https://cebp.aacrjournals.org/content/29/1/185?casa_token=02Z3dcr1PZsAAAAA%3A8vg1bl_ia1EntSu3F-mZ4etxI0Vs4HSzGtIbp2FxBatw84w8SSEwDcA66zOWfQQCpb9STvwp_P5eRKEnlg


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    Leonard Sowah
    Baltimore MD
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  • 5.  RE: Screening for anal cancer in the HIV positive population

    Posted 03-20-2020 10:11
    Thank you for your reply​

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    Dr Bob Wallace MD AAHIVS
    Love the Golden Rule, Inc
    St Petersburg, Florida 33713
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  • 6.  RE: Screening for anal cancer in the HIV positive population

    Posted 03-18-2020 08:58
    We are performing anal pap on all HIV positive patients and if positive for  HPV subtypes 16/18/45  and/or abnormal cyto then on to anoscopy but if negative them HPV vaccinations if under 45 currently, dr warner

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    Daniel Warner
    Daniel Warner MD PA
    Flagler Beach FL
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  • 7.  RE: Screening for anal cancer in the HIV positive population

    Posted 03-19-2020 09:16
      |   view attached
    That sounds like a good idea, the guidelines in this field are not really clearly defined and practices tend to differ from place to place. The new recommendation on HPV vaccination definitely would be useful for those who are negative. However with the nonavalent vaccine though there is no research that I know of there is a believe that vaccination may be beneficial even for those who are positive to 16/18/45. The thinking is that the vaccine related risk is low and there could be some efficacy. There is data of benefit beyond age 45 years in men though one study discussed in the attached review went as far as age 66 years.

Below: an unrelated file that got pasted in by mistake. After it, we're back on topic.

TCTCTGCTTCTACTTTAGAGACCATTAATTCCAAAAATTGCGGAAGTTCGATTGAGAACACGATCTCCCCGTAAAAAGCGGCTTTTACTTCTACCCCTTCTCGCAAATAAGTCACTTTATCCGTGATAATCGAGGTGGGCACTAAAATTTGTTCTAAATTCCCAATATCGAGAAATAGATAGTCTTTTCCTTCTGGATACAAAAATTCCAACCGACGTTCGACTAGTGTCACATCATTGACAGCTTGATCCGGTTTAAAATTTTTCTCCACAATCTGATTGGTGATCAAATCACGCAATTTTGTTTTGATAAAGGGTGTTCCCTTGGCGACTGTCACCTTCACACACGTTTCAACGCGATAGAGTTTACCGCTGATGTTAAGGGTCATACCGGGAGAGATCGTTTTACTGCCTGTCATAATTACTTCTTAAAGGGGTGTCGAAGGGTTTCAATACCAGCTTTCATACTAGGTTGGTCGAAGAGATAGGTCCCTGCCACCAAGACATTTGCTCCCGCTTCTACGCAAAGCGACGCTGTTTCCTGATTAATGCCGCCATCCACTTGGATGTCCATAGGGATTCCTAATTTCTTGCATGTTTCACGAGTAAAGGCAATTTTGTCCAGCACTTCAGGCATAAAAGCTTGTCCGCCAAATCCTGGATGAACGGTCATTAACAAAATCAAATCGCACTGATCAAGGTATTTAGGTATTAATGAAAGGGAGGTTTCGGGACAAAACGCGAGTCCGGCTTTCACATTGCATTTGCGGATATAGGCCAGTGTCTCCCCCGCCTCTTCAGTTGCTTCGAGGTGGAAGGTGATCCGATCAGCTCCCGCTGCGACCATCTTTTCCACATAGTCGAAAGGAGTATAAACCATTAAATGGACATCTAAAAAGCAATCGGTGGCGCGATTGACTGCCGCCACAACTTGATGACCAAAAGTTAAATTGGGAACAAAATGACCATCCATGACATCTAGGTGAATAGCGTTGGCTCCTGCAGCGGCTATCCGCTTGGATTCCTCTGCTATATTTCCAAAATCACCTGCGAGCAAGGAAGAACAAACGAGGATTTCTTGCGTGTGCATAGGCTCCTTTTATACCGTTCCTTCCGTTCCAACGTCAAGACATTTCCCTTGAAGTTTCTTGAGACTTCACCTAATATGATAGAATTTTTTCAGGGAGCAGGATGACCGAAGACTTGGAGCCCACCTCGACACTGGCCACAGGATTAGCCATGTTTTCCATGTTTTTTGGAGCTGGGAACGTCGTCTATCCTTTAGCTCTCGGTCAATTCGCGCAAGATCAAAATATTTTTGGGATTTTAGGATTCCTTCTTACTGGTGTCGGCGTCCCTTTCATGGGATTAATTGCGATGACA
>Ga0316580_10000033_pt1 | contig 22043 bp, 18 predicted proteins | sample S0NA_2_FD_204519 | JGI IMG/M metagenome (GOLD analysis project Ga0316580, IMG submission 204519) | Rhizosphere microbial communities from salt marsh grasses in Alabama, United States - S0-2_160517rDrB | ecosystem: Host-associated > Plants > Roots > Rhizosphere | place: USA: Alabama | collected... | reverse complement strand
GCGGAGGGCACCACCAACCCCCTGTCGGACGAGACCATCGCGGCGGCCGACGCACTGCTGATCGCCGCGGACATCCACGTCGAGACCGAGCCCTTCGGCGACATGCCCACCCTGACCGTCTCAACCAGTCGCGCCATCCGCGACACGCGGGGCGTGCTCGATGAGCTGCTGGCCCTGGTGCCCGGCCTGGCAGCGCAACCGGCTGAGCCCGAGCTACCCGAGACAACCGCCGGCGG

Derstenfeld A, Cullingham K, Ran ZC, Litvinov IV. Review of Evidence and Recommendation for Human Papillomavirus (HPV) Vaccination of Canadian Males Over the Age of 26 Years. Journal of Cutaneous Medicine and Surgery. 2020 Mar 10.

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    Leonard Sowah
    Baltimore MD
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    Attachment(s)

    pdf
    HPVVaccinationReview.pdf   474K 1 version


  • 8.  RE: Screening for anal cancer in the HIV positive population

    Posted 03-19-2020 09:14
    I do anal Pap smears annually on my MSM.

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    Schevaughn Carr-Celestine
    Morris Heights Health Center
    Bronx NY
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  • 9.  RE: Screening for anal cancer in the HIV positive population

    Posted 03-22-2020 08:16
    I do do anal paps on all my MSM, Fenway Health has preliminary guidelines, which tends to indicate yearly for MSM who are HIV+ and every 2 years for MSM who are not HIV positive. I also make sure to vaccinate with HPV vaccines if the individual meets CDC guidelines.. 
    I know the Anchor study is close to being done which should clear up some of the confusion.